The Dodgers go on to an absolutely dominant decade. With Lemon manning the middle of the outfield for the entirety of the decade (real life choices: 1979 Derrel Thomas, 1980 Rudy Law, rest of the decade Ken Landreaux), the Dodgers see some changes. They still struggle in ’79, but they actually win the NL West in 1980 (real life: lost a game 163 to Houston) and defeat the Phillies (why not? This is make-believe) to win the pennant. They’re back again in ’81 (which, again, was not a strike year in our counter-factual). They narrowly defeat Cincinnati for the NL West crown (a 4-win upgrade over Landreaux will do that for you), and win the Series. They still fall a game shy of the Braves in ’82 (Landreaux wasn’t any worse than Lemon that year, as it turns out), but a division championship in ’85 and a World Series victory in ’88 make up for a lot of lost time. Lemon is, by ’88, no longer a leadoff hitter, but is still a leader of the Dodgers, having been there for all their success in their most fruitful decade since the ’50s. A beloved figure in Hollywood, Lemon is nearly able to complete a storybook final season, helping the Dodgers within four of the division-winning Reds, but not quite starting off the ’90s with a bang.
Following his blood illness that ended his Major League career (real life: Lemon entered Spring Training 1991 with the Tigers; a blood disorder, polycythemia vera, nearly took his life), Lemon was even more embraced by Hollywoodland. Briefly, when his illness was at its worst and with pressure from (and on) the media considerable, he was considered for early induction into the Hall of Fame. He rallied, though, and sailed into the Hall of Fame, remembered with Rickey Henderson, Paul Molitor, and Tim Raines as one of the best leadoff men of the greatest era for leadoff men in history – the 1980s. As the only prominent BBWAA player new to the ballot in 1996 (top new player was Bob Boone, receiving 7% of the vote), he sailed into induction into the Hall of Fame as the BBWAA’s only inductee that year, a strong, up-the-middle defender and a great all-around hitter on the best franchise of the ’80s, the LA Dodgers.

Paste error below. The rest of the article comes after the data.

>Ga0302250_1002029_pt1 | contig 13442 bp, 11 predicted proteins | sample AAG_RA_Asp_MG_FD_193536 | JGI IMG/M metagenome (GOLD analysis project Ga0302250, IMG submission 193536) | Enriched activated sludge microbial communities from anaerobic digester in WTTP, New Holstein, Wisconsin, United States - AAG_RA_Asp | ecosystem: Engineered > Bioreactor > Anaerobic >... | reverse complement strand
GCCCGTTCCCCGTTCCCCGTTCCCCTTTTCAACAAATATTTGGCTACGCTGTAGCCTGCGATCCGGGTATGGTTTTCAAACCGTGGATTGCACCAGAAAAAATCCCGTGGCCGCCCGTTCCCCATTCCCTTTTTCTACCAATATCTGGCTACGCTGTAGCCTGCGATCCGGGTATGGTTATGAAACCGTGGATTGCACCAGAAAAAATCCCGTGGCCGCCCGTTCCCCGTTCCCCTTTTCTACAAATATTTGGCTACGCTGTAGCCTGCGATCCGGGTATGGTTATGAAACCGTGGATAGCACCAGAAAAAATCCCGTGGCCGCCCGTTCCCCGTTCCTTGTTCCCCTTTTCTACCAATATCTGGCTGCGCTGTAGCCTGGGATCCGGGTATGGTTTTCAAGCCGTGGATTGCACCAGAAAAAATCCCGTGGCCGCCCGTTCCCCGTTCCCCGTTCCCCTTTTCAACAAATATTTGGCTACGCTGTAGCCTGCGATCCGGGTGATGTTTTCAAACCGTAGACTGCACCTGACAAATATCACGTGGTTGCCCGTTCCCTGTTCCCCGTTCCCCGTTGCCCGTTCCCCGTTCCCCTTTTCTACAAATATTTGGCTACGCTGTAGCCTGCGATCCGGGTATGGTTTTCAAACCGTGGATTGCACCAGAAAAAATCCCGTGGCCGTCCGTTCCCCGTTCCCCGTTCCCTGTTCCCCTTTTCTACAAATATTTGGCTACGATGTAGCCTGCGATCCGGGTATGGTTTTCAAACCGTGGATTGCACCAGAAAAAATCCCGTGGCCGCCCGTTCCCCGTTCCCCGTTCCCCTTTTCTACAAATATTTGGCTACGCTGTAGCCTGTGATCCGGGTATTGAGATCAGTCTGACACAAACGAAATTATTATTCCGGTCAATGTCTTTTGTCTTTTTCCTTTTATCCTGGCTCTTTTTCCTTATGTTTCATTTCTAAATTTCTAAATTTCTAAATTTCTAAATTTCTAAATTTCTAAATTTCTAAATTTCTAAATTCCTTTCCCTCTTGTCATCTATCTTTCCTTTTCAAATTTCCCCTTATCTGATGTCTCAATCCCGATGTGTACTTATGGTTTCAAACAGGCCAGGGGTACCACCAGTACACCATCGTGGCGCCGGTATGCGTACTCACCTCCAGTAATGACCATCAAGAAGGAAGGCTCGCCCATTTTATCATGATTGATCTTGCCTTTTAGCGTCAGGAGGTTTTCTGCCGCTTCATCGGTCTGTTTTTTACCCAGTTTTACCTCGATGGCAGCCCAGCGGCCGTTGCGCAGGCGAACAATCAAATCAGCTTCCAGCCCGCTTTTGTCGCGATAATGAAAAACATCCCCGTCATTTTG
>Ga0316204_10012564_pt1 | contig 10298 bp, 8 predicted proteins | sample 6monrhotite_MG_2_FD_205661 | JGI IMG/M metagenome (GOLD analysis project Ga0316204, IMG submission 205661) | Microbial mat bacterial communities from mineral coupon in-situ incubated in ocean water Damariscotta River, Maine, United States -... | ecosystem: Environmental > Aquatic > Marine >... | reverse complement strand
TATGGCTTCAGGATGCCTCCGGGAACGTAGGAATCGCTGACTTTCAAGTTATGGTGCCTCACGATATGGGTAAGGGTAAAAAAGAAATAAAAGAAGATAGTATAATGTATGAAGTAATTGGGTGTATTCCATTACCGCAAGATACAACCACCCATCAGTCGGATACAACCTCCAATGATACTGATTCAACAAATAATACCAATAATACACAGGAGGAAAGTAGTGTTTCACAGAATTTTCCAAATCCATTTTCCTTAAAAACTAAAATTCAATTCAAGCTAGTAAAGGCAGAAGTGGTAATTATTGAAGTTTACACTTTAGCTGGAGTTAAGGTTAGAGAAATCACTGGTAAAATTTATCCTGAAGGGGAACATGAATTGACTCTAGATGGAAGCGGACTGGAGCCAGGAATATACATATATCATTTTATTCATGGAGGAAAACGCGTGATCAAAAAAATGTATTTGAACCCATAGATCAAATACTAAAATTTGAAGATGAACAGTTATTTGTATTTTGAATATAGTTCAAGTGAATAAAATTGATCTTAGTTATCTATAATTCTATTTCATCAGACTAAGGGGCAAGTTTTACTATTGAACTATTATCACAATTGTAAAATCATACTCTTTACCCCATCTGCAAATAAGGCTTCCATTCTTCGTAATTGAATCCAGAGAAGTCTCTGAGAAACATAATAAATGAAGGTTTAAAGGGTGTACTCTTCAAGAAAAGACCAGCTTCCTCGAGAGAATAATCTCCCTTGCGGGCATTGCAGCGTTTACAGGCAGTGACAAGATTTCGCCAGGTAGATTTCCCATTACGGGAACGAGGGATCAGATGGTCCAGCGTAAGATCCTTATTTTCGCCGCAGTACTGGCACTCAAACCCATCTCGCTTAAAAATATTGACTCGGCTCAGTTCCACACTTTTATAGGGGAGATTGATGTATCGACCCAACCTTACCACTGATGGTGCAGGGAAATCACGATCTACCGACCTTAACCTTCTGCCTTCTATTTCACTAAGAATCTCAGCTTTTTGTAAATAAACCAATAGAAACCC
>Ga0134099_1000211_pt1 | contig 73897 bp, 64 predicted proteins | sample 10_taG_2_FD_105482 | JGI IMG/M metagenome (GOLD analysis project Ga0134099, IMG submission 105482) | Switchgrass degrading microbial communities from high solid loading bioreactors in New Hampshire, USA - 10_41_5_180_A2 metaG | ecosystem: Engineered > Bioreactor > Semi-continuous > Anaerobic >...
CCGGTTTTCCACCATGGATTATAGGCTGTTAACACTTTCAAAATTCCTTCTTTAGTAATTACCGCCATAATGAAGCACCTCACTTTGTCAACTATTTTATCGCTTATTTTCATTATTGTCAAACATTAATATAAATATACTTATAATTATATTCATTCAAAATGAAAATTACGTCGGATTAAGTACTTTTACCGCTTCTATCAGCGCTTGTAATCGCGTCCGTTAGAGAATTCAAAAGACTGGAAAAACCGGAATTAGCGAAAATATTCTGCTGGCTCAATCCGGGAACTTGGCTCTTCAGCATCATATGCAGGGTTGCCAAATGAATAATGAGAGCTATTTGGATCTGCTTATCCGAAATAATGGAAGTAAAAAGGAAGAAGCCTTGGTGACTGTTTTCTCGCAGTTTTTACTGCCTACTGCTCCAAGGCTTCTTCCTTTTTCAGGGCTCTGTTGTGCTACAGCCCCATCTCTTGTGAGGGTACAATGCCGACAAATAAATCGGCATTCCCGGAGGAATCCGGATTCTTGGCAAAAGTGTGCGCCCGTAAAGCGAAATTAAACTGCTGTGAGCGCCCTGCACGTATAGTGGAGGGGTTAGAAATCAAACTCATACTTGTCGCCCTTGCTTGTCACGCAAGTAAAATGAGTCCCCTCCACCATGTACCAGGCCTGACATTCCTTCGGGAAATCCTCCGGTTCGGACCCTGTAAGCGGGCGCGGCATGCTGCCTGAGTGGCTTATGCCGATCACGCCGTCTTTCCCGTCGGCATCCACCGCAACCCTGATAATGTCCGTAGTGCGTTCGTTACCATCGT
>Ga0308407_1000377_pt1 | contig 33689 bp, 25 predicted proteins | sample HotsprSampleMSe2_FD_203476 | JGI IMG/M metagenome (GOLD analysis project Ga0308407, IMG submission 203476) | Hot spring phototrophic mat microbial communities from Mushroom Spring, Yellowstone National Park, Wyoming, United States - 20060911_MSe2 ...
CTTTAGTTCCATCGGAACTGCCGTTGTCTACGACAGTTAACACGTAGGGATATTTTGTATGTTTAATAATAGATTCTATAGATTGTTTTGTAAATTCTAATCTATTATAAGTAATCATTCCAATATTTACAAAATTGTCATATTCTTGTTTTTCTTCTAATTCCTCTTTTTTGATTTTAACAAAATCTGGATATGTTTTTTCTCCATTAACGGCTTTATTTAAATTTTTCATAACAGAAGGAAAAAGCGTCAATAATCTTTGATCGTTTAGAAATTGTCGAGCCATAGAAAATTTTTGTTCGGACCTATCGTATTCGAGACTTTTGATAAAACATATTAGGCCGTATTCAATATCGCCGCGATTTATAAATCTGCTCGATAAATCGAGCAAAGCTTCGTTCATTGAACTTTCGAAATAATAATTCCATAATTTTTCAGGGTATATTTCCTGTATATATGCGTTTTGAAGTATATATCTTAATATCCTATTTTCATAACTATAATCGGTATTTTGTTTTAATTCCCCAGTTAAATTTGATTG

The only major change to consider to his playing record? Lemon, for his career, scored runs relative to batting in runs at a ratio of roughly 2.25:1. Keeping constant the idea that (R+RBI)~H, we will credit him instead with 1413 R and only 628 RBI in his career (he has 1857 R+RBI in real life; we’ll up that by 10% to 2043; then we make the ratio 2.25:1 for R:RBI – his real-life ratio as a leadoff hitter, and not that strange; Henderson sported a 2.06:1 ratio). Those 1413 runs would, to this day, rank 93rd all-time – and at the time of his retirement following the 1990 season, he would’ve ranked #59 – yet another thing lauded among his many Hall of Fame credentials as a star on a big-time, successful team. Over 50 of the people who ranked ahead of him on the runs leaderboard at the time of his (imaginary) induction are in the Hall.
So, what do you think? Chet Lemon for the Hall of Fame… it’s not too hard to imagine, is it?